Paul Stephan has bright lyricism, a boisterous flow and a bombastic fashion sense.
Born in Hackney, he is a long-term resident of Thamesmead. Online, he is described as: ‘if Stormzy and Tyler the Creator had a kid’. Like Tyler, he appears unafraid to go against the grain. Like Stormzy, his emphasis on the DIY element of grime has gained him a loyal following. Gaining notoriety at the tail end of the grime movement, his uncompromising creativity has been pushing the boundaries of what UK Rap and Grime has come to represent. With that in mind, I caught up with him earlier this year:
Paul, how do you think growing up in Thamesmead affected your music?
Growing up in Thamesmead has affected my music in a major way. Being from there has made me realise it’s so easy to be forgotten or to be written off due to people’s perception of the place; it has influenced me to be more aggressive with my vocals on grime.
Thamesmead is just beginning a £1.5 billion regeneration. Do you think this will be beneficial to Thamesmead or just create more faceless gentrification?
To be honest with you, I ain’t expecting nothing or saying anything on that matter unless I start to see some changes and more engagement with the community. Until then, a plan with agenda is a plan with agenda.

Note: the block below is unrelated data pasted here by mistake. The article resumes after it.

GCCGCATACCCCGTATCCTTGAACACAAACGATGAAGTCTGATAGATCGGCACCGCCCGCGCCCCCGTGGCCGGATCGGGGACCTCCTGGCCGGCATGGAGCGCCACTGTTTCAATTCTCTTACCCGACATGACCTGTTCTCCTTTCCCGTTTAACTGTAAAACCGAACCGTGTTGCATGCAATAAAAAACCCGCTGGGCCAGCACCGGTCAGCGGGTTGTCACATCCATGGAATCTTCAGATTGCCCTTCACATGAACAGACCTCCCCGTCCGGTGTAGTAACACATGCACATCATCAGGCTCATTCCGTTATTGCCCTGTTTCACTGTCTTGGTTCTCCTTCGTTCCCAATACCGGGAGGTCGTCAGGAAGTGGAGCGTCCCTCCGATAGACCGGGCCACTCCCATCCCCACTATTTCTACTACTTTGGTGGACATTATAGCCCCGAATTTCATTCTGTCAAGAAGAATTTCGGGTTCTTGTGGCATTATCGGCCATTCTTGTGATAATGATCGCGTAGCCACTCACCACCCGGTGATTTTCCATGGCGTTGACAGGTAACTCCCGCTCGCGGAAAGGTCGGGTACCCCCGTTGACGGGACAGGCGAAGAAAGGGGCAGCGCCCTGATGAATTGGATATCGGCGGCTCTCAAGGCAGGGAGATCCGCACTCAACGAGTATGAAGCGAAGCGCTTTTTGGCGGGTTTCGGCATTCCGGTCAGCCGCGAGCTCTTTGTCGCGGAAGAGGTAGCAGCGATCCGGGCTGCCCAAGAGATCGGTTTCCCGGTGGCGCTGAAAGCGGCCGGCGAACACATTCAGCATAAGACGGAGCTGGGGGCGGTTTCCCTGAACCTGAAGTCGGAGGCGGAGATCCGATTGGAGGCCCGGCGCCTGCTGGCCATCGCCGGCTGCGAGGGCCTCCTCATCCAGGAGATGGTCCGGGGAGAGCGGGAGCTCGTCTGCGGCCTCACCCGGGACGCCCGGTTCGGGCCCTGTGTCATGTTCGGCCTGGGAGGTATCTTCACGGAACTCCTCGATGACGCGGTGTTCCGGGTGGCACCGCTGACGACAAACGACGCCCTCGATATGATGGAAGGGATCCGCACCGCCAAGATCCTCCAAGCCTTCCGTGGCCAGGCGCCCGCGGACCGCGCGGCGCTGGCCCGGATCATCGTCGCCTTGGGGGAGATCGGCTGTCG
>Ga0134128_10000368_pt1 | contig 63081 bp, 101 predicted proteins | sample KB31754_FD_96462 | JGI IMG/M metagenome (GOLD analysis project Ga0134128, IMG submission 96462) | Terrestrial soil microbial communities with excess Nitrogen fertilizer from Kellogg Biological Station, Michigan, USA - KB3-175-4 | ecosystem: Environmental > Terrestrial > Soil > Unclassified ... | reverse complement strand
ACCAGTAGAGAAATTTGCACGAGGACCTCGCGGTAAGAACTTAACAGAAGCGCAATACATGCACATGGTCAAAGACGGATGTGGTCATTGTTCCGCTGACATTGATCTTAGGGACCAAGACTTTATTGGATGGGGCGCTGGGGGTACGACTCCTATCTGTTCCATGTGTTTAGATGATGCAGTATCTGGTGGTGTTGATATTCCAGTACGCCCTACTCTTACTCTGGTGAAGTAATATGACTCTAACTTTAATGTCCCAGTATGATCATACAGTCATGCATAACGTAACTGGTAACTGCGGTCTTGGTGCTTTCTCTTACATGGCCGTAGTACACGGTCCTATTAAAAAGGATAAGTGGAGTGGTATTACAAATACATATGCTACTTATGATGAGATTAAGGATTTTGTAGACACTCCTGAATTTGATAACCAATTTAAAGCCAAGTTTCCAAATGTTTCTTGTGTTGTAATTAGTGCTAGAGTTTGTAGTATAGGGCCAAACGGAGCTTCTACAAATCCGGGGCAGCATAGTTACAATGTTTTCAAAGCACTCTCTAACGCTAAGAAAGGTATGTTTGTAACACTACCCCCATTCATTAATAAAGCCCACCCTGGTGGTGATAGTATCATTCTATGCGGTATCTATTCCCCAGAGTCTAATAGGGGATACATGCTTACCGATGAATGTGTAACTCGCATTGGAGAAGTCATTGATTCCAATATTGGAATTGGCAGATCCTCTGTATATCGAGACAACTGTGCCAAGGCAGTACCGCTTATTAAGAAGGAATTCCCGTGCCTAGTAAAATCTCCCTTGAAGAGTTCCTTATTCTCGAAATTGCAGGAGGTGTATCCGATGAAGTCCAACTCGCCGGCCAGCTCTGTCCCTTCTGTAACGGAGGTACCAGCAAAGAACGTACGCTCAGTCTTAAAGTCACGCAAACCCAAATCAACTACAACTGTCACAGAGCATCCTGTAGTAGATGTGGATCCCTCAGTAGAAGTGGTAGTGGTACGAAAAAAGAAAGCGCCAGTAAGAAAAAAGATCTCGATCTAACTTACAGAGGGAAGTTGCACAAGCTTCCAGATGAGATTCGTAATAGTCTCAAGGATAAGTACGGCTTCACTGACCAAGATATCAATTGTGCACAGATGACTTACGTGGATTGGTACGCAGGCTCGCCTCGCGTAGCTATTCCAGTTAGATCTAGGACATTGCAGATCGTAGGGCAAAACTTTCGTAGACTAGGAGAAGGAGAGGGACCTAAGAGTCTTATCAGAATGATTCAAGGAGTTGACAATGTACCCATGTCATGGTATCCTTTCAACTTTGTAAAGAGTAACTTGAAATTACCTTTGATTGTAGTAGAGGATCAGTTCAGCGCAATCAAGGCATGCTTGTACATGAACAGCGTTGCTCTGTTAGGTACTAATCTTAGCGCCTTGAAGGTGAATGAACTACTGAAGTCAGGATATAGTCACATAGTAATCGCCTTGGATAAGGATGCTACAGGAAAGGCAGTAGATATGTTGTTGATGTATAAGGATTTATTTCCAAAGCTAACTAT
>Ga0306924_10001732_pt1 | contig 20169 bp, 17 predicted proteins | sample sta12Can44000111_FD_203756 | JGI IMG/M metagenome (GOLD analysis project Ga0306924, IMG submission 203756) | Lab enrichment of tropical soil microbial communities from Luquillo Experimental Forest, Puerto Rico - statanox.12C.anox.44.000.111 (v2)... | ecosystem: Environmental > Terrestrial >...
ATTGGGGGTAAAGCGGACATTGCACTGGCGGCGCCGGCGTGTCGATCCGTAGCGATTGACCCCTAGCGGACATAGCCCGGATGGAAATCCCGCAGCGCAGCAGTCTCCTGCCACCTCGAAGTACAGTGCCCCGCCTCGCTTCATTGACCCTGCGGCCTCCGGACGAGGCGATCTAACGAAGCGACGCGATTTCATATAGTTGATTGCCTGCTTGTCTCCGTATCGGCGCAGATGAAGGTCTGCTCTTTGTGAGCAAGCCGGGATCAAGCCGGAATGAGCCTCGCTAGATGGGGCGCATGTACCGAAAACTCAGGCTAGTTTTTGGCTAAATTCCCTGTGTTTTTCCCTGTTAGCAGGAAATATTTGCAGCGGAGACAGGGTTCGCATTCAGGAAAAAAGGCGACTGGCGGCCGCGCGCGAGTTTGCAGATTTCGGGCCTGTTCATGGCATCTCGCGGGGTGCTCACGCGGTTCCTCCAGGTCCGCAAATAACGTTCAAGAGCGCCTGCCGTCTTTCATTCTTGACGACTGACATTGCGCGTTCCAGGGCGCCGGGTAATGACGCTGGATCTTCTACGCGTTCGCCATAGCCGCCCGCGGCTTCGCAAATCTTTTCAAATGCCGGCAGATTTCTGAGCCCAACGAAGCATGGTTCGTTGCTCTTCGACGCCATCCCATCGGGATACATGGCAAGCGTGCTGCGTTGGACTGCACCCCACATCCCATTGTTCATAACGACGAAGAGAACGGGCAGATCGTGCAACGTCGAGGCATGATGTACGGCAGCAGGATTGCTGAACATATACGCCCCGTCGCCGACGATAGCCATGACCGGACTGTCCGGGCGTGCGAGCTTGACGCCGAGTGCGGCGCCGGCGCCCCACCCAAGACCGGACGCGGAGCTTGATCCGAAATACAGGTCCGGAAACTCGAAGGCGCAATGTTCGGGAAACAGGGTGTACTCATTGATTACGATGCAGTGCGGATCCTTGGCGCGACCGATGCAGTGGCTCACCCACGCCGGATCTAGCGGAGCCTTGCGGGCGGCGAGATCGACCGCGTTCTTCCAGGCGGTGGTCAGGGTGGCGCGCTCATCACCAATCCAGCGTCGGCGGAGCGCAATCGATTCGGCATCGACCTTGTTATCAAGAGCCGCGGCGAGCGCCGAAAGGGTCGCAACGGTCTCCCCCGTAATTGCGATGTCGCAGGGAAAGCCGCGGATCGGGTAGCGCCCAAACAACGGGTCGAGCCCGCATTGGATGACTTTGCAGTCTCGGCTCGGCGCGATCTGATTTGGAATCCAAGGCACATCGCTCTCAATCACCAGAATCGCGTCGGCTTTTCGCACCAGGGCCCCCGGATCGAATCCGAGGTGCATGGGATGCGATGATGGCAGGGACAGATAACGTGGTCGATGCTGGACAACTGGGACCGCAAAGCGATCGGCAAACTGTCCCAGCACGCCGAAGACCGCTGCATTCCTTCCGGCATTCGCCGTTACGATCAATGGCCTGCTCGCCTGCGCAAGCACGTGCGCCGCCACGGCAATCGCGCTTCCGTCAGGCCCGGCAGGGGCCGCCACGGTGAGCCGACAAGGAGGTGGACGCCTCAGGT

So, with no obvious nightlife in Thamesmead, where do you guys party?
Haha, to be honest with you you’re right about the area having no night life, it’s just the case of us leaving the area heading down to places like Hackney or Rochester to turn up, in which it almost feels like we’re on a holiday at times, that’s bad init.
Yeah, so, why do you think there was such a resurgence in grime in 2016? Do you think it’s a case of better music or that there is an increased social awareness with Grime and UK rap?
I reckon more UK artists were just starting to realise that grime has always had a significant sound and that we should embrace it all the time. Stormzy is a great example of what most mc’s from here should of done, and eventually everything else will take place.
A good instrumental makes a song. With that in mind where do you get your instrumentals?
I either do my research on producers, check their work and approach them about collaborating or I actually know a few personally which I tend to work with them in the studio and make something from scratch.
Speaking of from scratch, originally a DIY genre, how do you think the global status of grime stars and the money that this brings will now affect the industry?
I’d like to think that it will have a positive effect on the industry in which I do believe grime can have the same equal rights of implementation just as hip-hop did.
What do you think is the reason for grime resonating so much with a mainly white middle class?
I personally believe it is just them appreciating art that is homegrown and authentic and something that they can be proud of if I’ll be honest. Truth be told I believe they would want to resonate with a UK rapper rather than any other one across the pond.
Finally, you have such a unique style, what has influenced your visuals?
Thank you man. I personally don’t believe London, or even England is a dark place in terms of infrastructure or culture. So I don’t understand how most rappers here ain’t trying to be creative with their visuals and stay refreshing and that’s what influences me to be fair.
interview by Christian Kennedy
Thanks to Paul Stephan for the interview